Fibromyalgia is a complex chronic pain illness that is recognized by the American Medical Association, the National Institutes of Health and the American College of Rheumatology. FM experts estimate that approximately 5% of the population worldwide suffer with FM. While it is most common in women, the illness strikes men, women and children of all ages and ethnic backgrounds. For those with severe symptoms, FM can be extremely debilitating and interfere with even routine daily activities.
The FM diagnostic criteria, established by the American College of Rheumatology (ACR) in 1990, include a history of widespread pain in all four quadrants of the body for a minimum duration of three months, and pain in at least 11 of 18 designated tender points when a specified amount of pressure is applied.
Since people with FM tend to look healthy and conventional tests are typically normal, a physician knowledgeable about the illness is necessary to make a diagnosis.
Physicians should rule out other causes of the symptoms before making a diagnosis of fibromyalgia.
Although chronic, widespread body pain is the primary symptom of fibromyalgia, a variety of other symptoms are common in FM patients. Symptoms frequently include moderate to severe fatigue; problems with cognitive functioning, memory and concentration; irritable bowel; headaches and migraines; and neurological symptoms such as dizziness, vision problems, numbness, noise sensitivity, or impaired coordination.
Research has documented particular abnormalities that frequently occur in the deep stages of sleep in FM patients, preventing them from achieving restful, restorative sleep.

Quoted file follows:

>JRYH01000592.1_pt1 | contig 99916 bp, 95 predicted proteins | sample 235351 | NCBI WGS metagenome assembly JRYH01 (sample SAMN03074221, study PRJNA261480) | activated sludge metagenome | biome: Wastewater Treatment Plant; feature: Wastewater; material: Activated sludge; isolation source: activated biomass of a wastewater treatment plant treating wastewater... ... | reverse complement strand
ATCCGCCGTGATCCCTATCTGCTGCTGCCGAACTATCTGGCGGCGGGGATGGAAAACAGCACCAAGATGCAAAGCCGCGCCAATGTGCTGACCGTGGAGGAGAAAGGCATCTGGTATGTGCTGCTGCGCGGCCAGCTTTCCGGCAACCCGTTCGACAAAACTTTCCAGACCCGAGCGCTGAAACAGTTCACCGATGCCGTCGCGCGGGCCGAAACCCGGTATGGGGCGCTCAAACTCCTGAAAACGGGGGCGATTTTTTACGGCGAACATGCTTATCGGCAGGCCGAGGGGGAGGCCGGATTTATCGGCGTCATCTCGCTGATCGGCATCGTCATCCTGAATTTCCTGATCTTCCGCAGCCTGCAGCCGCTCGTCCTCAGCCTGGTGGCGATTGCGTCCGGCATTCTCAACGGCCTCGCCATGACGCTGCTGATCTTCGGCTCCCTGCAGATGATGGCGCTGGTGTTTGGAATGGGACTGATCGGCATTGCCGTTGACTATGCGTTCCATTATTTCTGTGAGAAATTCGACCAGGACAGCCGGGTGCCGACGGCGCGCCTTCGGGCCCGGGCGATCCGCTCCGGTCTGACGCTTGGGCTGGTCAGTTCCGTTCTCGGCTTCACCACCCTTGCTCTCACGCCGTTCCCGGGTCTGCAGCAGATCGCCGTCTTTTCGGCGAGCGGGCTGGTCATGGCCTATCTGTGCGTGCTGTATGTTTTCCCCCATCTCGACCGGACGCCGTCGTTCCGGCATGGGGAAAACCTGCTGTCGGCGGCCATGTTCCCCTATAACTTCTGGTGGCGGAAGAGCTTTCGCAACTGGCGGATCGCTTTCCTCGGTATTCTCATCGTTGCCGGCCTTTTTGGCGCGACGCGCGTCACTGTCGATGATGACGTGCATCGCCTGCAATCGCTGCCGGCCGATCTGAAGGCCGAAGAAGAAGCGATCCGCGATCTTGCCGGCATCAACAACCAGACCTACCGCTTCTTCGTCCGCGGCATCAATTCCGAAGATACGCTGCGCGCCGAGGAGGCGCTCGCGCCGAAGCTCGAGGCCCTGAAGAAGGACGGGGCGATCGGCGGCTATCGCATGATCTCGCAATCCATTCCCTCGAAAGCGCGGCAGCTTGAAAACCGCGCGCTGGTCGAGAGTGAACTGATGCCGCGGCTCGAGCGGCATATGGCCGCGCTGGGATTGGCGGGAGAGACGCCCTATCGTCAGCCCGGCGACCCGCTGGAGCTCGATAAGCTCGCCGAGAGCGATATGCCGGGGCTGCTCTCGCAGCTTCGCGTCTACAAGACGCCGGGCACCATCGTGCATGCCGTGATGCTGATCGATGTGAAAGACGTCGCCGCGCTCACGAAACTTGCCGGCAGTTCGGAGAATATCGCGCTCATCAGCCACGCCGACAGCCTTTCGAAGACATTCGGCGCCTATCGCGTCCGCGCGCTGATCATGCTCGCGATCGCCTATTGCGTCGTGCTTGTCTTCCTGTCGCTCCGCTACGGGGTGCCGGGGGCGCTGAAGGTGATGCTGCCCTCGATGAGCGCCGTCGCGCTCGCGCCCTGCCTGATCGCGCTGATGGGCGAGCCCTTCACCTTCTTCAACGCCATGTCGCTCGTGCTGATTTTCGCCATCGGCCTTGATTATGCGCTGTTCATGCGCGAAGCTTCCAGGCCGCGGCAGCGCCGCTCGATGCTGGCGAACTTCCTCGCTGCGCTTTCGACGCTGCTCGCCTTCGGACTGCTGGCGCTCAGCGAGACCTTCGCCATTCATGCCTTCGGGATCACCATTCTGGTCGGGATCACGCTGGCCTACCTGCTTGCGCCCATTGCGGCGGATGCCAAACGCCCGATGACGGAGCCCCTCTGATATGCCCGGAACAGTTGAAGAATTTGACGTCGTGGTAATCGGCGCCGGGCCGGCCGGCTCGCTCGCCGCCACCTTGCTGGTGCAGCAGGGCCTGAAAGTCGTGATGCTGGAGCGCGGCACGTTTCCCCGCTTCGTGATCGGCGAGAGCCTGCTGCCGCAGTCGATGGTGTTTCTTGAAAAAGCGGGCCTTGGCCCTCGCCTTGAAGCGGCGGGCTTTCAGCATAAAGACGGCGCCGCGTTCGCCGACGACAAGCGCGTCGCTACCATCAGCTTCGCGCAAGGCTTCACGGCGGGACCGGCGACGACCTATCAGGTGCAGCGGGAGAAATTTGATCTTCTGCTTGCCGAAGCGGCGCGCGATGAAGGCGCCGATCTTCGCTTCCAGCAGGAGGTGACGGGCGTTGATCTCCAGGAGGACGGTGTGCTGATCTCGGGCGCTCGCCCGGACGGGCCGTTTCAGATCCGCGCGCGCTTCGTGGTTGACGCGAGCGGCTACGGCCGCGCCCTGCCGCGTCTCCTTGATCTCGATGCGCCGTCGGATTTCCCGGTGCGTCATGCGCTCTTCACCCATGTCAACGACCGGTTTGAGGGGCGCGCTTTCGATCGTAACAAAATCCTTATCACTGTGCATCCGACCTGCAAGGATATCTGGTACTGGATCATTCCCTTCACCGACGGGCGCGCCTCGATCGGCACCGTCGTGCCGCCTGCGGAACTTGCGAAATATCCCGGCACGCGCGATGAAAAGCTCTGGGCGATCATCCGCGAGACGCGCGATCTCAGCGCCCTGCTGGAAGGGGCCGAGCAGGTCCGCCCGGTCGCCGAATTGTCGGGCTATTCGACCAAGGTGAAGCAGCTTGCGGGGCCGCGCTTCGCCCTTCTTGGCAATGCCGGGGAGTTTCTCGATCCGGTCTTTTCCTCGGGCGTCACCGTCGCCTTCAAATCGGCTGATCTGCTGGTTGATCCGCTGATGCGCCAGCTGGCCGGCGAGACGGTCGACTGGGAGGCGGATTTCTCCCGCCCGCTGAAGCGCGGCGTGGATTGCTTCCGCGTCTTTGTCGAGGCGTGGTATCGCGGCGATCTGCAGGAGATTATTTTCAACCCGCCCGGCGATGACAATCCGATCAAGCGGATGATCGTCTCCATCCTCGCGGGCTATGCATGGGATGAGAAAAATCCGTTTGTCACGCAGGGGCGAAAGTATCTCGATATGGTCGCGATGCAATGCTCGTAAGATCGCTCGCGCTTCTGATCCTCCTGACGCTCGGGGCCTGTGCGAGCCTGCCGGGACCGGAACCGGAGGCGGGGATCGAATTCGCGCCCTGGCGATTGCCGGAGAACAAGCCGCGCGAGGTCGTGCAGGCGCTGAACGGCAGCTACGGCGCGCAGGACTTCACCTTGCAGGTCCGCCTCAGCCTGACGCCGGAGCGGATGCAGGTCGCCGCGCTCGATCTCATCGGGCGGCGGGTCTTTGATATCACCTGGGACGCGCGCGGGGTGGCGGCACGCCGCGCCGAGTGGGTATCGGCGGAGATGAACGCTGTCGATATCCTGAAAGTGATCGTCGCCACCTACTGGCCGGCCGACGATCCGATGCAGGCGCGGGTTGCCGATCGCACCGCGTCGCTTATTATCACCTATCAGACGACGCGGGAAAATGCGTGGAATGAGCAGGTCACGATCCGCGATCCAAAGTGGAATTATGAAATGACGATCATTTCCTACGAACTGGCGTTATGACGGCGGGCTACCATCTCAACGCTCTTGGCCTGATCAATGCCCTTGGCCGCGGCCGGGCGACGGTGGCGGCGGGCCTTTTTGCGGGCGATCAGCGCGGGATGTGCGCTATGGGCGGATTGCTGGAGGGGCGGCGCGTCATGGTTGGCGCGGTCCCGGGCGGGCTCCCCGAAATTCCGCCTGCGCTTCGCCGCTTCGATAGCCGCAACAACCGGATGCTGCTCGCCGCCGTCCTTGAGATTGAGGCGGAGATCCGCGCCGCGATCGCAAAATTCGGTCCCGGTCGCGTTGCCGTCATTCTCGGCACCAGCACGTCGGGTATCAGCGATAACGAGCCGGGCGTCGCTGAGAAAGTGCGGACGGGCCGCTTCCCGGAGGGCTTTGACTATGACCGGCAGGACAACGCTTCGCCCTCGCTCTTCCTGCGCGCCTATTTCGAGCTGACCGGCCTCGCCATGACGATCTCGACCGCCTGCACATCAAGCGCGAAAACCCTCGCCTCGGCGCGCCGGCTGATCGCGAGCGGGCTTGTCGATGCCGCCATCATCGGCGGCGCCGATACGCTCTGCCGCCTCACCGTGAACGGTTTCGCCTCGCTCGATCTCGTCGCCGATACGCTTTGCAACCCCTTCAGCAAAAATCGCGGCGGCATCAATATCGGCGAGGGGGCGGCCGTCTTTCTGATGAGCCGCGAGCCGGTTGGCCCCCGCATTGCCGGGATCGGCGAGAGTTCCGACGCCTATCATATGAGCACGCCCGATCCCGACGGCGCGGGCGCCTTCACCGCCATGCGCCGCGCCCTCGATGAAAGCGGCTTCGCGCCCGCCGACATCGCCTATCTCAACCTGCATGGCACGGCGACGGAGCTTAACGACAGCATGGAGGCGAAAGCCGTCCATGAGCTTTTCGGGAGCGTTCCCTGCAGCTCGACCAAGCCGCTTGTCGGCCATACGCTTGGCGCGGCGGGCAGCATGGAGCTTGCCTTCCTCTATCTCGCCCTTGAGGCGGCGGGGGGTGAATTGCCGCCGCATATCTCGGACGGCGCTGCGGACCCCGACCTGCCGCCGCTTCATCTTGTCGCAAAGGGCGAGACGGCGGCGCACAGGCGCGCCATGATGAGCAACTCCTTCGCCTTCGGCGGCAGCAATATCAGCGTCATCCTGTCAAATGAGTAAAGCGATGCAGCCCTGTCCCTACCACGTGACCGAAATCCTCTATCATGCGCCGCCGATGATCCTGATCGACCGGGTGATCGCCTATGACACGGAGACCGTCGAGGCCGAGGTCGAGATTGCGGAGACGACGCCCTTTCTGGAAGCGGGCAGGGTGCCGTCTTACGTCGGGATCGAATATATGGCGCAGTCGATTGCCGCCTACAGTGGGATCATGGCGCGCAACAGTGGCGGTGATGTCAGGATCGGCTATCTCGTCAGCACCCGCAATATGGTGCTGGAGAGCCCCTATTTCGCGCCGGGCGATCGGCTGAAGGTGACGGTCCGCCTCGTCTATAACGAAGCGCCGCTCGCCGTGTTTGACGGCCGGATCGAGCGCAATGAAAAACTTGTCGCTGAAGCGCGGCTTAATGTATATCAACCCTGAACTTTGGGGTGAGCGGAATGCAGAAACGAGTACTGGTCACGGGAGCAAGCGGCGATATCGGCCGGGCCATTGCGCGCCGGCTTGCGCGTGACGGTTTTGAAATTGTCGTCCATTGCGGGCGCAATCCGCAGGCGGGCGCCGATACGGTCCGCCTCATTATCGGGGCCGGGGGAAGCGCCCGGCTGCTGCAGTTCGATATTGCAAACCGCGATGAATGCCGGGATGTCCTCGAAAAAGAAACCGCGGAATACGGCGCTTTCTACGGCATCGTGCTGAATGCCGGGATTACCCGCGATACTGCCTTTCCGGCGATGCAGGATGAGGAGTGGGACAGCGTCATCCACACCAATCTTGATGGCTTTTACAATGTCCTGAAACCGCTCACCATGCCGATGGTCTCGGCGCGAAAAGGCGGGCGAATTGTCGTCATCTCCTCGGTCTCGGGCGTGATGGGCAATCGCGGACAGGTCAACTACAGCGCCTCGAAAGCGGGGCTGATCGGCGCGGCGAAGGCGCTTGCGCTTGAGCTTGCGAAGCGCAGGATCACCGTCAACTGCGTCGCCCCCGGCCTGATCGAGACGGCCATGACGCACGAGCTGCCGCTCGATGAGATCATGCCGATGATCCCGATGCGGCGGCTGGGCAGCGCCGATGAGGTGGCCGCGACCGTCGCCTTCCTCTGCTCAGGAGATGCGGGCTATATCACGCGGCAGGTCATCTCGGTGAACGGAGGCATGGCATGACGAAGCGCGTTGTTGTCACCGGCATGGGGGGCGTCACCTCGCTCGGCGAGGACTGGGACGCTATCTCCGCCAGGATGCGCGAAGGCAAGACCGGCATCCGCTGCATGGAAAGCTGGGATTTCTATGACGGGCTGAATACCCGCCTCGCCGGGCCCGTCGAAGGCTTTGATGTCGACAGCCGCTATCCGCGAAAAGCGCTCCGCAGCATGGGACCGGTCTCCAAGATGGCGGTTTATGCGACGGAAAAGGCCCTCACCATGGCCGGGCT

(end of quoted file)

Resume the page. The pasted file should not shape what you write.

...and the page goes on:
Although researchers have uncovered a number of possible contributing factors, the cause of FM remains a mystery.
Fibromyalgia often occurs following a physical trauma–such as an acute illness or injury–which may act as a “trigger” in the development of the disorder.
Recent research has suggested a genetic component. The illness is often seen in families, among siblings or mothers and their children.
Increasing attention is being devoted to the central nervous system as the underlying mechanism of FM. Recent studies have suggested that FM patients have a generalized disturbance in pain processing that results in “pain amplification”–that is, FM patients experience pain in response to stimuli that would not ordinarily be painful in healthy people.
Since there is no known cure for FM, treatment focuses on relieving symptoms and improving function.
A variety of prescription medications are often used to reduce pain levels and improve sleep.
Alternative therapies such as massage, myofascial release, acupuncture, chiropractic, herbal supplements and yoga can be effective tools in managing FM symptoms.
One of the most important factors in successfully managing FM is recognizing the need for lifestyle changes. Increasing rest, pacing activities carefully, reducing stress, practicing relaxation and improving nutrition can help minimize symptoms and improve quality of life.
The course of the illness varies greatly. While symptoms tend to wax and wane, most FM patients do tend to improve over time.
Fibromyalgia sufferers should be reassured that although the condition is painful, it does not damage tissues; appropriate treatment and lifestyle changes can help patients manage the illness successfully.
Better ways to diagnose and treat FM are on the horizon, and increased information and awareness are helping to improve the quality of life for people with FM.